After reading Brackett’s rough draft of The Empire Strikes Back, I’m still intrigued by the thought of what she could have done had her health allowed her a second try. Perhaps we’d see more of her pulpy sensibility shine through on the screen. Maybe we would’ve even seen another Wampa or two.

When Brackett brought George Lucas the draft in early 1978, Lucas was underwhelmed. Years later, Lucas said in Laurent Bouzereau’s Star Wars: The Annotated Screenplays:

Writing has never been something I have enjoyed, and so, ultimately, on the second film I hired Leigh Brackett. Unfortunately, it didn’t work out; she turned in the first draft, and then she passed away. I didn’t like the first script, but I gave Leigh credit because I liked her a lot. She was sick at the time she wrote the script, and she really tried her best. During the story conferences I had with Leigh, my thoughts weren’t fully formed and I felt that her script went in a completely different direction.

Because we’ve been watching the finished film for over 35 years, we know what Lucas’ vision was for his Star Wars sequel. But Brackett’s attempt is not a failure. In 124 pages of her script, the writer establishes the major story beats we’d eventually see in The Empire Strikes Back.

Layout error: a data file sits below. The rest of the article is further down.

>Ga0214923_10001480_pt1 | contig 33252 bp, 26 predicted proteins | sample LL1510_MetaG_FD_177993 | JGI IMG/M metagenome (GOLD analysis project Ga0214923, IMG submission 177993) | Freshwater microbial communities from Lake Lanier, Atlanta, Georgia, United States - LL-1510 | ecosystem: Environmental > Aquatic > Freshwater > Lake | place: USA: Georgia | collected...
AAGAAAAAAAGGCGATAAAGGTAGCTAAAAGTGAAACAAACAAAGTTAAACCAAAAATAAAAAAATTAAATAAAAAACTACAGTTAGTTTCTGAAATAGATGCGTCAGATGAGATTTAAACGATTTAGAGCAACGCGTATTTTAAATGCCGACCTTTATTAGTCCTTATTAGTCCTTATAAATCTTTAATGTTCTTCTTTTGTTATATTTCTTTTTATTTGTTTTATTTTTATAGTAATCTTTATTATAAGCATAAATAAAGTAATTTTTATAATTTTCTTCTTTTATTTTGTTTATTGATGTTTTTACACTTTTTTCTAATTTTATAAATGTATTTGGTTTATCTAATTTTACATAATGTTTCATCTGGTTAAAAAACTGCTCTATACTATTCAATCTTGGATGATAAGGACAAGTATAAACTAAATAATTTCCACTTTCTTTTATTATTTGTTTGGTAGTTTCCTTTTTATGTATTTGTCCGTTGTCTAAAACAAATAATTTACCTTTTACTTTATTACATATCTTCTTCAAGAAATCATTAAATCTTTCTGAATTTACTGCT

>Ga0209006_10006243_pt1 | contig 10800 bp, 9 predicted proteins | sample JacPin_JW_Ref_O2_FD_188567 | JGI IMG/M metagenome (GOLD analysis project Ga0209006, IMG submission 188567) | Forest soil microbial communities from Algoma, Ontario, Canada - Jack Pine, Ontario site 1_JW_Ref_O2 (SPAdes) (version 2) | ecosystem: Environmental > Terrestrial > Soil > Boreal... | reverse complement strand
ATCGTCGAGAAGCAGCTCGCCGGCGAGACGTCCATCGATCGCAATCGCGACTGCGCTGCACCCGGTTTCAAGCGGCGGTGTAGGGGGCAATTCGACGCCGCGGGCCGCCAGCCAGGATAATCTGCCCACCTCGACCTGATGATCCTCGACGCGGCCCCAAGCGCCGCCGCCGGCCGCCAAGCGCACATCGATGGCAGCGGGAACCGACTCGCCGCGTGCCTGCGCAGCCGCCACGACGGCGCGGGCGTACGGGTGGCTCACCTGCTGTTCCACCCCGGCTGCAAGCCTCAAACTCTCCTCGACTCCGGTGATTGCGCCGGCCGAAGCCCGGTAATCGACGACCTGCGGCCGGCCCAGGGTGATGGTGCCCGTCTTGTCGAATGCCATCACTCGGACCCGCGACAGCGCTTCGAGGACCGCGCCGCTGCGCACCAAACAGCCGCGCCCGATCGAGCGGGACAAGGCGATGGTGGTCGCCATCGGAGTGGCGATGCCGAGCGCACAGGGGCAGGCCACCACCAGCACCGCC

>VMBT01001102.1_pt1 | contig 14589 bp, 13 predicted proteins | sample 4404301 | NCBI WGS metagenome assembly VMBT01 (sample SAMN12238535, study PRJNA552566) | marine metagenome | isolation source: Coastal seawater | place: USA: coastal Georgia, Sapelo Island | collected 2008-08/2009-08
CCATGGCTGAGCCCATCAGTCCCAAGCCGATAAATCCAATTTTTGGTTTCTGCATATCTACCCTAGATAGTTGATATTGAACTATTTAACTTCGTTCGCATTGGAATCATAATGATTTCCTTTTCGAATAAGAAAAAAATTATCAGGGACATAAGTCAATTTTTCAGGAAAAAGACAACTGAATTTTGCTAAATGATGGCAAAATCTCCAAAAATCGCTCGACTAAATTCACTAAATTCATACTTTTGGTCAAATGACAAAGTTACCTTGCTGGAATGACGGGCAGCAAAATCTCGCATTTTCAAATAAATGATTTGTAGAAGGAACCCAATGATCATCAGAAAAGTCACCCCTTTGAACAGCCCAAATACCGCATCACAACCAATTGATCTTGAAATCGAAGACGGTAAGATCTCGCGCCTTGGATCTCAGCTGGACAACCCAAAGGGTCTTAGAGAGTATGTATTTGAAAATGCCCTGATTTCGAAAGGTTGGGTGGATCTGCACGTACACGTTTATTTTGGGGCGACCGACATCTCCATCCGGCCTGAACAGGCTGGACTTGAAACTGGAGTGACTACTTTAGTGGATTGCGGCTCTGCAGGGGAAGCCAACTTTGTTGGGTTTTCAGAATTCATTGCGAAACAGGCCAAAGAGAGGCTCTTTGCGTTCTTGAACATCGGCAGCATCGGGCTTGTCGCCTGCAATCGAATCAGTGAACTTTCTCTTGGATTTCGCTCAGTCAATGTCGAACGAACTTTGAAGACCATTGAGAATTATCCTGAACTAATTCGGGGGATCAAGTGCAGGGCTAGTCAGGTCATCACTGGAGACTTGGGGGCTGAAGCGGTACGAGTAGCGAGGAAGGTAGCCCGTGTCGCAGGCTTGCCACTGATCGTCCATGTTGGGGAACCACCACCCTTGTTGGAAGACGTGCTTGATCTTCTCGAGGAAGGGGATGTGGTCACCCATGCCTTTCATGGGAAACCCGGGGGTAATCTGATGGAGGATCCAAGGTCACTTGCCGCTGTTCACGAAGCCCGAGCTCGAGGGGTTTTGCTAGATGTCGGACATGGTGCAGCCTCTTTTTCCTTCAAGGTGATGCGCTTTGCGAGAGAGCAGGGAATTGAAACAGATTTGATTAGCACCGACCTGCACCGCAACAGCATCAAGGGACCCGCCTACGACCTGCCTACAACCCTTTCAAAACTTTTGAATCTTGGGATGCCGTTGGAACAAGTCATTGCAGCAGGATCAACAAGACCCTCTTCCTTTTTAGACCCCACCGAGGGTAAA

I read through her version of the adventure and I’m amazed by where she’s taken me and how I got there. I liked the view of her blue star and Ton Muund in its odd day. A small part of me still hopes this will make it to the big screen one day. Yet, her story ends like the film itself: in a cliffhanger, floating somewhere in space.

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Notes

While researching this article, I took extensive notes about the Rough Draft for the “Star Wars Sequel” that would eventually become The Empire Strikes Back.

The notes are a running list of all the big differences between Brackett’s first attempt at the story and the finished masterpiece we eventually received. I’m including this list below to give you a full picture of the “Star Wars Sequel” that might have been:

– Tauntaun is just called a “snow lizard.” Hoth is just known as “ice planet.”

– Ice formation catches Luke’s attention, not probe droid “meteor.”